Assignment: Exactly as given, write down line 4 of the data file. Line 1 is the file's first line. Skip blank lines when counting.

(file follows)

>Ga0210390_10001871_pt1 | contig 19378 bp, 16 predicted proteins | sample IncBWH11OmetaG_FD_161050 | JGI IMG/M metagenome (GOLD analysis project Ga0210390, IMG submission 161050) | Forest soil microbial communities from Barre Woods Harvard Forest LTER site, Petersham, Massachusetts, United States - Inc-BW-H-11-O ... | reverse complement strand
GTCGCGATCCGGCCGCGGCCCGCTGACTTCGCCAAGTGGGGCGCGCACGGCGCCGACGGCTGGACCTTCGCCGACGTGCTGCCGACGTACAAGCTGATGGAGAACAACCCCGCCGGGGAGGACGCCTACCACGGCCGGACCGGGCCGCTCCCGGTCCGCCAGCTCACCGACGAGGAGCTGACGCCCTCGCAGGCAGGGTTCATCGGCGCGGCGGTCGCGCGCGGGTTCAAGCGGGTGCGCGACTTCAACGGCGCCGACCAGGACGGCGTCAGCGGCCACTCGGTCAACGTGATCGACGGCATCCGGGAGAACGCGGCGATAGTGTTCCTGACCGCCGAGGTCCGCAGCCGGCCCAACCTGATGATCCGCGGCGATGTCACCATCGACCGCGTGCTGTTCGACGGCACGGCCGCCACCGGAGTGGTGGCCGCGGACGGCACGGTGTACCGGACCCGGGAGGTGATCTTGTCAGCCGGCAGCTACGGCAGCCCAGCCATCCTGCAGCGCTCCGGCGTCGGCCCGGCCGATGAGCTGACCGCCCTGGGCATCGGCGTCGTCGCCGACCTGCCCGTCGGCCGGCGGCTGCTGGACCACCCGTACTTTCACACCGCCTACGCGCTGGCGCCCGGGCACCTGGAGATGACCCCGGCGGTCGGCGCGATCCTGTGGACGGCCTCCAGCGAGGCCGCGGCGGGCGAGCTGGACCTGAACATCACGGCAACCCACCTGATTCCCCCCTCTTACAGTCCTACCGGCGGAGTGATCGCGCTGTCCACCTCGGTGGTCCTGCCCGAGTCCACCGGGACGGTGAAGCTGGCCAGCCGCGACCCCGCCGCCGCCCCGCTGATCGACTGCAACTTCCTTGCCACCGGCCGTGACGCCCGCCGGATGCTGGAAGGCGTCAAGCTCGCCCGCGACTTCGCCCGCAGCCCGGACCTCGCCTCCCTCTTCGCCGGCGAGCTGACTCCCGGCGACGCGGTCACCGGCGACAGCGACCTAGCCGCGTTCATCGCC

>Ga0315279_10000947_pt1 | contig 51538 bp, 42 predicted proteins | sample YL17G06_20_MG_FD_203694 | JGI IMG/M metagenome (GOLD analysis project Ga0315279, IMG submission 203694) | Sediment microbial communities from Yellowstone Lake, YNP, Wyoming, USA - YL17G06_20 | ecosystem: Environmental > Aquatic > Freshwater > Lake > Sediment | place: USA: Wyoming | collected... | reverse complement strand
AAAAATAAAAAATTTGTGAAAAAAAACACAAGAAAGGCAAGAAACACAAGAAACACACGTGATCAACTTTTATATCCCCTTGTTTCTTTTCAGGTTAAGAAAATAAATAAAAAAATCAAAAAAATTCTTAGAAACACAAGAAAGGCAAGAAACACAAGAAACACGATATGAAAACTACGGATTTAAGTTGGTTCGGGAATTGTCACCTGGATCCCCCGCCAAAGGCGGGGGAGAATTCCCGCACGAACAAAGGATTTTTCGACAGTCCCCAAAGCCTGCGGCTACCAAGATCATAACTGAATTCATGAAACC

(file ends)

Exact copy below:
AAAAATAAAAAATTTGTGAAAAAAAACACAAGAAAGGCAAGAAACACAAGAAACACACGTGATCAACTTTTATATCCCCTTGTTTCTTTTCAGGTTAAGAAAATAAATAAAAAAATCAAAAAAATTCTTAGAAACACAAGAAAGGCAAGAAACACAAGAAACACGATATGAAAACTACGGATTTAAGTTGGTTCGGGAATTGTCACCTGGATCCCCCGCCAAAGGCGGGGGAGAATTCCCGCACGAACAAAGGATTTTTCGACAGTCCCCAAAGCCTGCGGCTACCAAGATCATAACTGAATTCATGAAACC